Mon, 28/10/2019 - 12:00
Offering a range of life-of-mine services, Caspian has consolidated its reputation as a dependable, high-quality contractor
Writer:Jonathan Dyble | Project Manager: Donovan Smith
The African continent is blanketed by optimism right now, an aura that’s largely owed to the mining industry.
Mining firms spent $8.4 billion on exploring new metal deposits last year according to a study from S&P Global Marketing Intelligence, up 15 percent on 2016. Further, the report also forecast that exploration spending could rise a further 20 percent during 2019.
Combine this surge in mining pursuits with similarly buoyant M&A activities, and the stage is firmly set for Africa, the home of roughly one third of the world’s known mineral reserves, to thrive for years to come.
“Mining is a primary industry. It’s never going to go anywhere,” states Akram Aziz, the Managing Director of Caspian Tanzania – East Africa’s premier mining contractor.
“There isn’t really one segment of our lives that isn’t touched by some form of mining. Whether it’s bauxite going into airplanes or the extraction of iron for the manufacture of automobiles, I don’t think a lot of people realise that fact.
“It’s truly an exciting, futureproofed industry.”
Indeed, Caspian is one company that has managed to establish itself as a spearhead of this eternal sector.
Founded by the current MD’s older brother Rostam in the mid-1980s as Mbeya Earhmovers, the business spent much of its early life working on various rural construction projects such as road building, dam building and alike.
Owed to an emphasis on diversification, capitalisation and growth, however, 1998 marked a new, prosperous period in Caspian’s illustrious timeline – a transition from which it hasn’t looked back.
“It was the year that Caspian secured a contract on De Beers’ Williamson diamond mine in northern Tanzania,” Aziz reveals. “The contract started as just a two-year deal, but we later invested in improved machinery and secured a longer-term agreement that really sparked the company’s foray into mining contracting.”
Fast forward to the present day, and Caspian is still working closely with De Beers’ on the Williamson mine, the companies having maintained and nurtured a fruitful, two-decade long relationship.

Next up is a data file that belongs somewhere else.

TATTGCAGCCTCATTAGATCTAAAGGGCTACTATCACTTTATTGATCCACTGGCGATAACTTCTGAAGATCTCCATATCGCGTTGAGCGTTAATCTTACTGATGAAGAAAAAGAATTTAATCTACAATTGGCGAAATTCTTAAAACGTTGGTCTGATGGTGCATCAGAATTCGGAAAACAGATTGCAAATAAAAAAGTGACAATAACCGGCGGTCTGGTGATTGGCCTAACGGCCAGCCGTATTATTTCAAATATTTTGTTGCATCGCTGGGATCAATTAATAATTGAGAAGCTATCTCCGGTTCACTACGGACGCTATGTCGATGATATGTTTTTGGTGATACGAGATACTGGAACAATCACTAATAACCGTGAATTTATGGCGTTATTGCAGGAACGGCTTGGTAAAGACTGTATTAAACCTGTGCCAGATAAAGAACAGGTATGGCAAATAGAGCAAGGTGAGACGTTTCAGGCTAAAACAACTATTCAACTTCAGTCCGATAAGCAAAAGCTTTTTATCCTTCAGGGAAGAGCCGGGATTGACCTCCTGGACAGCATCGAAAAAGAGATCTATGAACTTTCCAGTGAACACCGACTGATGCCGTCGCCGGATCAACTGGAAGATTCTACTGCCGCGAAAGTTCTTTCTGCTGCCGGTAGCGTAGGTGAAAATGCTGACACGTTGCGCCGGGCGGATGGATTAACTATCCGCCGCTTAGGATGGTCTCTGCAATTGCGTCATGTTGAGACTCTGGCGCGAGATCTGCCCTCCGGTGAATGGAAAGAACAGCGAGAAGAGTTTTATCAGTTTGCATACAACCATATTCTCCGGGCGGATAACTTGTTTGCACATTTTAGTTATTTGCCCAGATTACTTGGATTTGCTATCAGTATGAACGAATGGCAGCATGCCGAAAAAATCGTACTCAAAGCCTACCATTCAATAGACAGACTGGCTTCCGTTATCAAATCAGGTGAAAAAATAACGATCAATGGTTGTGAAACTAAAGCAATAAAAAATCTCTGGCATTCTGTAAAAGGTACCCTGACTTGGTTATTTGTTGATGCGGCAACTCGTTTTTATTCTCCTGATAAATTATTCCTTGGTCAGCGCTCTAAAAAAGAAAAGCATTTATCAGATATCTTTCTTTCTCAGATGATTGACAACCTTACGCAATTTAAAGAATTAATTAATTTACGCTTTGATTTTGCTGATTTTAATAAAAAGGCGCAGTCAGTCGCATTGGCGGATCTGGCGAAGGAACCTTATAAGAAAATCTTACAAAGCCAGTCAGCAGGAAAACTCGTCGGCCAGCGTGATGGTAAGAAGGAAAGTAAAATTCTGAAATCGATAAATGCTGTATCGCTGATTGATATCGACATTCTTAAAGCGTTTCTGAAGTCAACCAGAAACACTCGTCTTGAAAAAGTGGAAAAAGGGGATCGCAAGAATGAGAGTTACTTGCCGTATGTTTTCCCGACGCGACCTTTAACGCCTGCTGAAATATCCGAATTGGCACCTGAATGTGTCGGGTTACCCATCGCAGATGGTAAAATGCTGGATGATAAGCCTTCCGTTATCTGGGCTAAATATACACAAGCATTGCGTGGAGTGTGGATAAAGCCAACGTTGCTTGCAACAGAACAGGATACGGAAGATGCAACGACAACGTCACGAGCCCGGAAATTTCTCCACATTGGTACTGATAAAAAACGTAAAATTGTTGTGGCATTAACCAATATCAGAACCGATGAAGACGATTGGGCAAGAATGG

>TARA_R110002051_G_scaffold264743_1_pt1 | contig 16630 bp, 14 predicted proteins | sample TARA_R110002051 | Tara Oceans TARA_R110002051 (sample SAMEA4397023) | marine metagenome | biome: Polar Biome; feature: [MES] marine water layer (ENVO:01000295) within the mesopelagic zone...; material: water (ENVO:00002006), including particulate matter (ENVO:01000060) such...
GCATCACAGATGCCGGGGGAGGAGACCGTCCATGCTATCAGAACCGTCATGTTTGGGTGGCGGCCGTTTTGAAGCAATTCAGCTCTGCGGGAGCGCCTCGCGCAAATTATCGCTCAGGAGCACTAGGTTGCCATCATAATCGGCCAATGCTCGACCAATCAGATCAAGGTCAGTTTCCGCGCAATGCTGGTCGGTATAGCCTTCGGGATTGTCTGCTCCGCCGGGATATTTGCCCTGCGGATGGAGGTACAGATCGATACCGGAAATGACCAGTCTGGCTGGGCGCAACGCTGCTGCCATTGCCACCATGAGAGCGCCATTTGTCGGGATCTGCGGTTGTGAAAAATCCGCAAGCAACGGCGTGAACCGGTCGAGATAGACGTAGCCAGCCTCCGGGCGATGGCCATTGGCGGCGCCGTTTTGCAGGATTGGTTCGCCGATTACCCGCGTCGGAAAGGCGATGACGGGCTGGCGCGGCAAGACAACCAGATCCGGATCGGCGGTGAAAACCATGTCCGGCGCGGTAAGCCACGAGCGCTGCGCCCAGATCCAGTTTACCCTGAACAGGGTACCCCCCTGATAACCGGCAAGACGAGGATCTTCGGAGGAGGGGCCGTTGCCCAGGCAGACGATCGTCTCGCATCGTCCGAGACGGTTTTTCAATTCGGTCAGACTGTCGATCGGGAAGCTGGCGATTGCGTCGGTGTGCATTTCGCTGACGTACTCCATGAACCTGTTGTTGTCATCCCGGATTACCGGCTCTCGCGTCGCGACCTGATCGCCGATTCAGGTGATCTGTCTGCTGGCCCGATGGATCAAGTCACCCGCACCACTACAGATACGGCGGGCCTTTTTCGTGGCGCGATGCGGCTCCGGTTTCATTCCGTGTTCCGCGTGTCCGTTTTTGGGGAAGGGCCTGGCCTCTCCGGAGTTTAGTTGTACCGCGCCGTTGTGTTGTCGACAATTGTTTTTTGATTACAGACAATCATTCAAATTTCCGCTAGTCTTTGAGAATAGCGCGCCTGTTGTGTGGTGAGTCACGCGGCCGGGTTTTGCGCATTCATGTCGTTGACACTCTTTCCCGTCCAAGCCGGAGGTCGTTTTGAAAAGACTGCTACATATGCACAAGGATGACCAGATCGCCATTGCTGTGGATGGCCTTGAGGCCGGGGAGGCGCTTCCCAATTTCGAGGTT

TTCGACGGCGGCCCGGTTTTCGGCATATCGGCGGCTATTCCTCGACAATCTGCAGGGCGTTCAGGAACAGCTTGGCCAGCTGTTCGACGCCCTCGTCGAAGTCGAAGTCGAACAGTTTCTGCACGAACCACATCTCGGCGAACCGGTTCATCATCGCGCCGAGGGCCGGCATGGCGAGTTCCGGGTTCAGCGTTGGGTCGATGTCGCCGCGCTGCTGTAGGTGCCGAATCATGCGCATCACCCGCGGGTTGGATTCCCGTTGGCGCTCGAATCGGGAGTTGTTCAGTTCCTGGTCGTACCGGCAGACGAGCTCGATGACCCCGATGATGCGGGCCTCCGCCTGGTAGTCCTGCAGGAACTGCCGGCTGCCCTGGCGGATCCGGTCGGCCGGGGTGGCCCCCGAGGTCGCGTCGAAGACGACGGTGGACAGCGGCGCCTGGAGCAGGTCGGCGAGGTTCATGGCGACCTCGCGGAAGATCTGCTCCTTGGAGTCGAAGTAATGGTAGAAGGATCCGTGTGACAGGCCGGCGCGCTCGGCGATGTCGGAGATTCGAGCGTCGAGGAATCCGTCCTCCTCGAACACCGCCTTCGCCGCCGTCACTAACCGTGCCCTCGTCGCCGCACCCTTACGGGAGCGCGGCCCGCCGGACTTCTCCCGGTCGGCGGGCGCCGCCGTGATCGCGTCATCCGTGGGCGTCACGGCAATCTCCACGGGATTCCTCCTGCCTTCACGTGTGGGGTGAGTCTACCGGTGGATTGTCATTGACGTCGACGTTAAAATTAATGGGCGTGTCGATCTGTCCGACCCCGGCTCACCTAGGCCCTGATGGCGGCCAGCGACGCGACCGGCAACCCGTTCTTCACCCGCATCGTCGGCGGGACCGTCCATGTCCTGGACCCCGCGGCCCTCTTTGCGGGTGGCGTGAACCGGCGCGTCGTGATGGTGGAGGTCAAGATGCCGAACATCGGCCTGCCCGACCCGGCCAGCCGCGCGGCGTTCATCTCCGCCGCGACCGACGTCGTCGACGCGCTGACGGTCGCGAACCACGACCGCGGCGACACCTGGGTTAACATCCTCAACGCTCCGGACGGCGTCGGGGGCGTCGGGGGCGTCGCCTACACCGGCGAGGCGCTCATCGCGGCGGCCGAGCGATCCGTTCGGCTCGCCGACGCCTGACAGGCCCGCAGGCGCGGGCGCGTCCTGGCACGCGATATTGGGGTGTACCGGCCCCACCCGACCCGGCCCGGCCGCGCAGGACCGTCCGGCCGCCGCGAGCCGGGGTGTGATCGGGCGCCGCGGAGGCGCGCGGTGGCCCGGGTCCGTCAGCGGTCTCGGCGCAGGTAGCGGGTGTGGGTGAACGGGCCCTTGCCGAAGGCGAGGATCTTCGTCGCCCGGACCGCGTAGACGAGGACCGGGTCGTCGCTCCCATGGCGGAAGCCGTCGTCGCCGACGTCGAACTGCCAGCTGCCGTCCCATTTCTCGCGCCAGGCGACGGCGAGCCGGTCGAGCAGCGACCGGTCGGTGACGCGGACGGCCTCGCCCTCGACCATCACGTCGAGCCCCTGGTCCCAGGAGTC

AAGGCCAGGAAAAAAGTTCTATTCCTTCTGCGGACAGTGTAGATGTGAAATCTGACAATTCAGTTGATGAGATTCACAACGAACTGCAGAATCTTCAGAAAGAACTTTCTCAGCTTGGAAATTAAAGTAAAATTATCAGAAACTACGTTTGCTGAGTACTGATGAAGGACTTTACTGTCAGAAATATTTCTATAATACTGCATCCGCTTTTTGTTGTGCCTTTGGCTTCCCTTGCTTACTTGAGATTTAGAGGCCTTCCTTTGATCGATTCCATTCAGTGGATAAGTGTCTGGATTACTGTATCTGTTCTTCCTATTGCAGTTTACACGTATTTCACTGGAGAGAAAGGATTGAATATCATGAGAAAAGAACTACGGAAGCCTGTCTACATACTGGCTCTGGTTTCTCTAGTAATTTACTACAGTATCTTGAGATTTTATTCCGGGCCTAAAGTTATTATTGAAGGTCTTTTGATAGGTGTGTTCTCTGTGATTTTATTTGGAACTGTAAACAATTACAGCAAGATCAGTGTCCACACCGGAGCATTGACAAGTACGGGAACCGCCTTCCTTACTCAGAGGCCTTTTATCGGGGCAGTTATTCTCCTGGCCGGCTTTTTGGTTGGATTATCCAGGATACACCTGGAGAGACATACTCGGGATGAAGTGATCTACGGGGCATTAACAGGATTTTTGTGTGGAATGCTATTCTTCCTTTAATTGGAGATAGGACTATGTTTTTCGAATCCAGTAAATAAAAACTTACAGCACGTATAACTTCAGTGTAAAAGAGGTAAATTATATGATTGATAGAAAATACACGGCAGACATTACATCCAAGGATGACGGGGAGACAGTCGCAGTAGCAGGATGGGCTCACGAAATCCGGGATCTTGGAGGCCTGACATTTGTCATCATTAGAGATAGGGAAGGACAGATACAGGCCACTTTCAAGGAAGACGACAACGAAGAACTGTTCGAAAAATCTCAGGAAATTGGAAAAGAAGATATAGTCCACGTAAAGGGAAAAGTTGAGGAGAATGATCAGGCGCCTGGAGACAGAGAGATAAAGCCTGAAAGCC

This project is not the sole accomplishment of the former’s mining contracting endeavours, however. Indeed, Caspian has amalgamated an enviable portfolio since it leaped into the sector, further evidenced by its role in the development of the Golden Pride Gold Mine.
Famed as the Tanzania’s first modern commercial gold mine since its opening in 1999, Caspian conducted the drilling, blasting, loading and hauling functions of the Nzega District-based open pit project, providing heavy earth moving services to Australian firm Resolute Mining Limited.
In total, Golden Pride produced more than 2.2 million ounces of gold in its 15 years of operation before closing in late 2013.
Meanwhile, 2004 also saw Caspian sign a major deal with PANGEA Minerals Ltd, a wholly owned subsidiary of Barrick Gold, to provide mining services at the Tulawaka Gold Mine in Biharamulo in north-western Tanzania.
Operating as both an open pit and underground mine between 2005 and 2013, this site produced nearly a million ounces of gold – a figure almost double that suggested by the original feasibility study – after being brought to life by the expert capabilities of the country’s largest contractor.
“We’ve worked on the vast majority of major mines in this country,” Aziz declares. “Sometimes we’ll operate as the complete mining contractor and other times we’ll conduct major earthworks and civil works – we’re ultimately flexible in meeting the requirements of our customers.
“And I believe the reason we’ve been so successful in doing so over the years is simply because we’re Tanzanian.